Hello everybody! I know I haven’t posted in awhile, but I will be posting several blogs in the next few days to make up for it! I graduated a few weeks ago with my B.A. in Psych and now I am starting my online M.S. for my Business/Industrial Psych degree.
I wanted to blog about how the pornified culture in the United States is affecting children. Sex sells, and it’s been that way for a very long time. According to Cindy Pierce, “We used to say sex sells, but now it’s sexual violence that sells…Once we become used to one thing or desensitized to it, it ratchets up.” The type of pornography that we’re being exposed to is changing as a whole, and children are some of the first people being exposed to this. “…The 100 top-grossing films of 2008, 39.8 percent of 13- to 20-year-old female characters wore sexually revealing attire compared to just 6.7 percent of 13- to 20-year-old male characters,” and children who listen to sexually explicit music are more likely to have sex earlier than their peers who don’t listen to such music. We can see it in the attire that is marketed to children now:
The first one is a lower-back tattoo that kids can buy out of vending machines at a local store. The second image is of thongs that are sold in the children’s department at Abercrombie & Fitch (notice how the thong is labeled “wink wink” and “eye candy”…). The third image is of a push up bra from Abercrombie & Fitch that is marketed for children. And the final image is of a little girl that is wearing yoga pants, an article of clothing that used to be marketed towards adult women. Isn’t it just disgusting? And it doesn’t help that there are websites dedicated towards taking pictures of unsuspecting women and children in these items and posting them online. How would you feel if you saw a picture of your wife/daughter/sister on one of these websites where men are sharing/jacking off to these pictures?
It also doesn’t help that our culture idolizes women that are provocative rather than the ones who are modest. In the cover image you see Rihanna, Nicki Minaj, Miley Cyrus and Kim Kardashian, to name a few. Note that all of these women have been seen naked due to things like Celebrity Jihad (a porn site that releases real pictures and photoshopped pictures of naked celebs), their own accord, and hackings. In fact, Kim Kardashian released a $700 selfie book where she’s naked in many of the pictures! What kind of message does this send to young women? It doesn’t help that YouTube music videos and ads are filled with half naked/fully naked women. It sends the message that that is what women’s bodies are for, rather than for them to be respected.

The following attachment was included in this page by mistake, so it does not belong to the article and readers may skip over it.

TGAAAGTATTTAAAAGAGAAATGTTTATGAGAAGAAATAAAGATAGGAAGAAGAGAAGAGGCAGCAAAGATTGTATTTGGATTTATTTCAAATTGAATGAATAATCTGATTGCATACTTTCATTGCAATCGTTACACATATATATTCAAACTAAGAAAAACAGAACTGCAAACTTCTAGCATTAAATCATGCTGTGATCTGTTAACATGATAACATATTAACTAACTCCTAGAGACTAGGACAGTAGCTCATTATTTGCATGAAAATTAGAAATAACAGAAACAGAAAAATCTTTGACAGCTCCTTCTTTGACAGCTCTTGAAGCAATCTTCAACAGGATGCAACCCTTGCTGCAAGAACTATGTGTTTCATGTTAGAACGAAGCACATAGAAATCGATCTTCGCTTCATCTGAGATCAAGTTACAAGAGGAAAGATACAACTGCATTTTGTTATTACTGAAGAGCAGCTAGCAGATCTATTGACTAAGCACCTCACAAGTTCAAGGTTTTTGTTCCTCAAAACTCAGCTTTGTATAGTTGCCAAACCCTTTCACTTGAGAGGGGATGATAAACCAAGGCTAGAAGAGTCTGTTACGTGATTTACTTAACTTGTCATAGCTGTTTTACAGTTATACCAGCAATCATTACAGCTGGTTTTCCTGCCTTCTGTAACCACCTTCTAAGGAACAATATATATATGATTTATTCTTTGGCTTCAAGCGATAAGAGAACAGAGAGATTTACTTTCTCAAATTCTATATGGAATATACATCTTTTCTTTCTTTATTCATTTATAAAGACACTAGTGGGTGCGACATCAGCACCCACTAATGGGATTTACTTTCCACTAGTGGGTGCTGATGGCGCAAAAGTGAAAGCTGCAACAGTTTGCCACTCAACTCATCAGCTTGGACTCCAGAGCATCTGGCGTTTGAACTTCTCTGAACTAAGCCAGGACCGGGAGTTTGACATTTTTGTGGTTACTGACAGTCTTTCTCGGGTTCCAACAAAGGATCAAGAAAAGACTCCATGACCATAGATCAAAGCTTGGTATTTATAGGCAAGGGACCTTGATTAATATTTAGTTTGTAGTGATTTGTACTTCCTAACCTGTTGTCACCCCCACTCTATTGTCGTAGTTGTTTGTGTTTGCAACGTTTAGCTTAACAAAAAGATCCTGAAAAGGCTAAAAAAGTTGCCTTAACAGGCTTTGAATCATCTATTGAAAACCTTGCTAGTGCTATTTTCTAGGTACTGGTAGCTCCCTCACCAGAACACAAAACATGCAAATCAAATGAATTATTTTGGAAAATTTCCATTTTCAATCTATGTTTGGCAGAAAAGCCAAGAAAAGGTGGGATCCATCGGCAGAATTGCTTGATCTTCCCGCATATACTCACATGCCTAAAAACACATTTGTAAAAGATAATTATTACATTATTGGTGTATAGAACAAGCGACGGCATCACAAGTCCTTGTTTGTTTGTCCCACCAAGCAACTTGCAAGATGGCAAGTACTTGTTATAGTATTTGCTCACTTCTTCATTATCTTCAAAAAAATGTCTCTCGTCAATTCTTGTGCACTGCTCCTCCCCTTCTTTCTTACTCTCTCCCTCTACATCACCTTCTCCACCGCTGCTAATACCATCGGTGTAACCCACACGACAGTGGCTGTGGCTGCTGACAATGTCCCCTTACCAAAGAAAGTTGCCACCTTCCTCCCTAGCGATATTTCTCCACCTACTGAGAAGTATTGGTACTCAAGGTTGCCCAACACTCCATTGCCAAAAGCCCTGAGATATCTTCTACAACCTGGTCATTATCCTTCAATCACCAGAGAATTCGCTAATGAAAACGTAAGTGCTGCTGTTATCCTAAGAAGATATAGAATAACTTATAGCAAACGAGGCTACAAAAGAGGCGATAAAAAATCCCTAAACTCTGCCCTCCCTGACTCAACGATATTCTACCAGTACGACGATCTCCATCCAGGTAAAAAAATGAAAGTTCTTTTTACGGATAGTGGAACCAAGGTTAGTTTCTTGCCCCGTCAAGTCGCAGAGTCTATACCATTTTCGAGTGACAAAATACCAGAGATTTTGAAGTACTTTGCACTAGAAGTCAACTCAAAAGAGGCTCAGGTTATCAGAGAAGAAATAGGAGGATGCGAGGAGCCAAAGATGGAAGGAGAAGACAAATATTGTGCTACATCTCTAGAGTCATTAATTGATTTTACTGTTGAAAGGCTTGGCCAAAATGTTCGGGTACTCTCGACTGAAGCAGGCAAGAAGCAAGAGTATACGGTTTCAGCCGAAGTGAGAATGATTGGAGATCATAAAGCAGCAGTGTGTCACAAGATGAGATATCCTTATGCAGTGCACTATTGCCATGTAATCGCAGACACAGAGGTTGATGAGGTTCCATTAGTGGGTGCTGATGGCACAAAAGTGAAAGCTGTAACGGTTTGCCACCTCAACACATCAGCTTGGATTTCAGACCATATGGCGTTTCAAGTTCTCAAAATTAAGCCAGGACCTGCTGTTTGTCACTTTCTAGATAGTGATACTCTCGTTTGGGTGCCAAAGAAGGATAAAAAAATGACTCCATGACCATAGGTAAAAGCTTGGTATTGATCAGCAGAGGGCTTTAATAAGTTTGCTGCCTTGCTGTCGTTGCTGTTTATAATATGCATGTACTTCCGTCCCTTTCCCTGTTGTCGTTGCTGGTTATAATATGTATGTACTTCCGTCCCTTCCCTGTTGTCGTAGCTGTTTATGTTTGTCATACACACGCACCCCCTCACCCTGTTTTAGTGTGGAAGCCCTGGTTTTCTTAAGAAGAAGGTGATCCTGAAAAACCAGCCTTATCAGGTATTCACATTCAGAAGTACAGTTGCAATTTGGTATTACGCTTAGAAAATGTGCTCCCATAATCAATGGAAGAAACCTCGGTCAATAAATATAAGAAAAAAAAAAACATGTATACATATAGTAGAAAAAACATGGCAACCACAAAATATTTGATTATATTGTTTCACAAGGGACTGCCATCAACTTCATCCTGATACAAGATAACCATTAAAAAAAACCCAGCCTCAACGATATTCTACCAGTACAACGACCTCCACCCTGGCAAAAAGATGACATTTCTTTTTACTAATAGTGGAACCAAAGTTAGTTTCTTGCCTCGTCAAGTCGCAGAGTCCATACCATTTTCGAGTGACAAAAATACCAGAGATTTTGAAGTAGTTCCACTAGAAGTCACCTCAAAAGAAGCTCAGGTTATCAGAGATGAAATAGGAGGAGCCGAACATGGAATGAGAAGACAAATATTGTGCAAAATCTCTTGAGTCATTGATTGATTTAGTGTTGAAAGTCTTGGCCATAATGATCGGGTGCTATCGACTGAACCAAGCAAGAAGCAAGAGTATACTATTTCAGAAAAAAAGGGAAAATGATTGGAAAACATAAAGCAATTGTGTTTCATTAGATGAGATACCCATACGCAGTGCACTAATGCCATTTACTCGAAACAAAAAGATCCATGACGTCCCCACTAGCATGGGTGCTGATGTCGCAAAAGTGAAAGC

In the same article that I shared above, “…Girls between ages 11 and 15 who show signs that they’d internalized sexualized media messages (like preferring skimpier clothing and entertainment media that focused on becoming attractive or getting a boyfriend) performed worse on Texas standardized tests than girls who did not prefer sexualized messaging.” The article also points out the fact that 5-7 year old girls are interested in yoga pants and crop tops, and that although they don’t understand sexual intercourse they know that these articles of clothing are meant to attract boys. Pierce says that body confidence talks should start at age 3 and sex talks should start in first grade. This is crazy to me because my parents didn’t really discuss sex and body image issues with me until I was around 10-11. Parents aren’t prepared to have to discuss these issues with children, but they have to in order to prevent porn from taking full control over children.
This pornified culture has an astounding affect on men. St George Utah discusses raising children in a pornified world. According to Dr. Jill Manning, these are the main messages that are being absorbed by children: